AITA For Not Allowing My Daughter To Go To A Sleepover?

One mom is refusing to allow her 8-year-old daughter to sleep over at a friend’s house after the friend’s mother cut her hair without permission. She is now asking Reddit for their opinion on what she should do next.

“I am a Black woman and my daughter is half Black. She looks a bit more like me than my husband and has hair very similar to mine, kinky curly and beautiful,” the OP (original poster) shared.

AITA For Not Allowing My Daughter To Go To A Sleepover?
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“Before the sleepover, I washed and styled my daughter’s hair (two strand twists). As I was dropping her off the friend’s mom, Susan asks me if my daughter could use ‘normal’ shampoo,” she recalled. “I was a bit uncomfortable and explained that I had already washed and styled her hair. I tried to just laugh it off and then went home.”

“The next day my husband and I go to pick up my daughter and huge chunks of her hair had been cut off!” OP wrote. “We confronted Susan and she explains that the girls wanted to braid each other’s hair and that she didn’t want my daughter to be left out so she tried to braid it herself.”

Susan attempted to wash her daughter’s hair, “even though I told her I had already done so, and it became tangled and matted.” Susan then “tried to comb it my daughter cried so she just cut it.”

AITA For Not Allowing My Daughter To Go To A Sleepover?
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RELATED: AITA For Refusing To Cut And Donate My Hair To Make My Friend’s Sister Feel Better?

“I was livid. I told her she had no right to touch my daughter’s hair and that I could have come over to do her hair in the style the other girls [were] where doing so she wouldn’t feel left out,” she wrote.

“Susan got defensive and said she was just trying to help,” the OP wrote, “so I left before I did something I would regret.”

“When we got home I asked my daughter what happened and she said that the girls were doing each other’s hair and Susan asked her if she wanted her to do her hair,” OP recalled.

“My daughter said NO, but Susan proceeds to do it anyway,” she continued. “She also encouraged the other girls to stop what they \were] doing and also touch my daughter’s hair.”

OP’s daughter admitted she felt uncomfortable. According to OP, her “daughter was the only POC [or person of color], at the sleepover.”

AITA For Not Allowing My Daughter To Go To A Sleepover?
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“[My daughter] said that it made her feel uncomfortable, especially when Susan started cutting she was devastated and asked her to stop but she said there was no other way,” OP added. “If Susan had bothered to call me I could have untangled my daughter’s hair because I know what I am doing whereas she clearly does not.”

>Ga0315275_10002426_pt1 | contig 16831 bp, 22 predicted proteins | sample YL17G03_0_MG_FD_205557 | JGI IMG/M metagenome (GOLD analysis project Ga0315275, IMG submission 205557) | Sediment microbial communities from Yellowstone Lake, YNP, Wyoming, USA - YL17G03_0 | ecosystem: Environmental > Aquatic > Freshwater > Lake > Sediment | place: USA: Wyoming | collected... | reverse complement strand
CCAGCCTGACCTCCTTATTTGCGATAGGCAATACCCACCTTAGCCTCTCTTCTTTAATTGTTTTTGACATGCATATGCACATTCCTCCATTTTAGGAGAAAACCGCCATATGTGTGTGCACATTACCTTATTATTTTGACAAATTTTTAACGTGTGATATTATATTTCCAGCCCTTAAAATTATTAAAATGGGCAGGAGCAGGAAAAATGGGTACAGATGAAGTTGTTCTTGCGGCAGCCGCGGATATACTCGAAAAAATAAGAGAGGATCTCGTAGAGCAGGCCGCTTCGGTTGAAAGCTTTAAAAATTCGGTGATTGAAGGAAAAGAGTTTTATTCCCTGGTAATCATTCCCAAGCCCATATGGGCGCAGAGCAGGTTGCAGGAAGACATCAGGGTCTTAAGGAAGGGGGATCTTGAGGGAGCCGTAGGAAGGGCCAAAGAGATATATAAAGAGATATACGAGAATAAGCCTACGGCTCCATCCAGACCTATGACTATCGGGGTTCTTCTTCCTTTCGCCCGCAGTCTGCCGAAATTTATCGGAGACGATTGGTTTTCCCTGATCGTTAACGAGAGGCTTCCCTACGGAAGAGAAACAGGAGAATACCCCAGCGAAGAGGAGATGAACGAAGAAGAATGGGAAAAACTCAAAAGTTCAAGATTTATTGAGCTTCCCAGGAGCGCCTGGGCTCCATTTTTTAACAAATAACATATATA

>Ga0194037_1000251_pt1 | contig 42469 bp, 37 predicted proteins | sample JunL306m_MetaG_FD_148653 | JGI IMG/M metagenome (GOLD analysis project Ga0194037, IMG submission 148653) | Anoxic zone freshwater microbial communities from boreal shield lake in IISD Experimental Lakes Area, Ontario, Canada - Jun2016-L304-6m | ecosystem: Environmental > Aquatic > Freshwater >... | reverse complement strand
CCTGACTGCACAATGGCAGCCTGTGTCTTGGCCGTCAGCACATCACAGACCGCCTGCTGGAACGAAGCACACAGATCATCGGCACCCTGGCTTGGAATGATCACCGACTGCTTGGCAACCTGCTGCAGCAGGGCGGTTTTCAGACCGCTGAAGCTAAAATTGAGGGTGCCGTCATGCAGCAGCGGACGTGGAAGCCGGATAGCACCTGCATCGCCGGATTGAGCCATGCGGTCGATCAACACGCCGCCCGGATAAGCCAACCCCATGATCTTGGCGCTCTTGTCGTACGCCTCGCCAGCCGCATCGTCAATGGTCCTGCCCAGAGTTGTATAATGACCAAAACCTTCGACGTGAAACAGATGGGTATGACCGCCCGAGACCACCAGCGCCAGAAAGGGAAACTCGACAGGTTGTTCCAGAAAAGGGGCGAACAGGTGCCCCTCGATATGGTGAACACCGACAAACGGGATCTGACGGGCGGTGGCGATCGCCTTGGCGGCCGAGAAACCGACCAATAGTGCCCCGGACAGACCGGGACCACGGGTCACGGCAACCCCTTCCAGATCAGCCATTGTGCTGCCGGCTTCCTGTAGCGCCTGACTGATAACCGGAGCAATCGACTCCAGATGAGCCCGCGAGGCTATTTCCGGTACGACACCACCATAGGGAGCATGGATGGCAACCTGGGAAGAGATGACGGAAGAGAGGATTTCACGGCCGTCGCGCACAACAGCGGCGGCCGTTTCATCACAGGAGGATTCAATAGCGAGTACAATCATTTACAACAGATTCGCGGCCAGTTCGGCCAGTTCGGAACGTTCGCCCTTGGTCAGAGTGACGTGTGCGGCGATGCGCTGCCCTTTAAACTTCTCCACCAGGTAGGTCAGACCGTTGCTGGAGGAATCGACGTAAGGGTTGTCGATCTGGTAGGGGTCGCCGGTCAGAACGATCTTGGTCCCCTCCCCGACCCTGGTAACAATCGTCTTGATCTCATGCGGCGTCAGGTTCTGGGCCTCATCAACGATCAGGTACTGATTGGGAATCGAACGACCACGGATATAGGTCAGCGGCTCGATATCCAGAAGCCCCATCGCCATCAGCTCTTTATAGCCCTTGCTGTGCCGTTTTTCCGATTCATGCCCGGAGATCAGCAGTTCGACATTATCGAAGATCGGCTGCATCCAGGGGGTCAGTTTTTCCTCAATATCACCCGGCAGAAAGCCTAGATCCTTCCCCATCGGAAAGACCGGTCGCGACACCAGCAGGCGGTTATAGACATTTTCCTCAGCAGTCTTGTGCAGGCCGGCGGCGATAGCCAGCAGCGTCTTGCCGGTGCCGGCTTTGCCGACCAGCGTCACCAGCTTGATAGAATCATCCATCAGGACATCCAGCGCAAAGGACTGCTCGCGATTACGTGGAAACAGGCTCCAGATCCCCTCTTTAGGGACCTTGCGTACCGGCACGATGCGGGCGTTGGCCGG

The mom informed Susan “she had no right to touch my daughter’s hair let alone cut it. That my daughter told her no and she should respect that. I haven’t allowed my daughter to hangout with that friend,” she continued.

“They are classmates and I am fine with them hanging out at school. But I don’t allow my daughter to go to any events where I know her friend’s mother would be because she makes my daughter and I uncomfortable.”

“I got a text from Susan yesterday asking if my daughter could come to another sleepover,” OP explained, “that her daughter misses my daughter and that I shouldn’t punish the girls for her mistake…But I just don’t trust her to care for my daughter,” she wrote, later adding that Susan hasn’t been open to OP hosting the sleepover at her house instead.”

AITA For Not Allowing My Daughter To Go To A Sleepover?
Image via Shutterstock

RELATED: District Gives Librarian Who Cut 7-Year-Old Biracial Girl’s Hair Another Chance: ‘What Can We Do To Make This Go Away?’

One user commented: “NTA, and for the record, what Susan did was technically assault, and illegal, and if you wanted to you could press charges against her. Your daughter didn’t consent to her doing anything to her hair, which is a part of her body, and Susan went ahead and did those things anyway. That would be assault no matter what, but considering that she was also an authority figure (an adult and a friend’s parent, and your daughter is just a child), it put your daughter in an even more vulnerable position, both literally and legally.”

“Just to be clear that I’m not trying to jump to outrageous conclusions here: normally I might have said N-A-H, if it seemed like a genuine mistake that got terribly out of hand. Many white women aren’t aware that Black women and others with similar hair (I have very coarse, curly, Mediterranean/Jewish hair) don’t wash their hair daily or near-daily like they do, because of the effort involved and because it’s not good for our hair.”

“So if she had just been asking because she expected the girls to get messy and need a shower, or if it had been an honest mistake, that might have been different. But the details of your story – from her asking about shampoo the moment you dropped your daughter off, to her overstepping your daughter’s personal boundaries – all seem to point to Susan both objectifying/fetishizing your daughter, and wanting very much to “play with Black hair” herself from the outset . . .”

“…none of which is a misunderstanding or an “error”, and all of which is an incredibly inappropriate, and indicative of her dehumanizing your daughter and touching her in ways that were completely unacceptable (not sexual, to be clear, but still totally out of bounds).”

“You are NTA, at all. Your daughter isn’t a toy, and I’m so sorry she went through that.”

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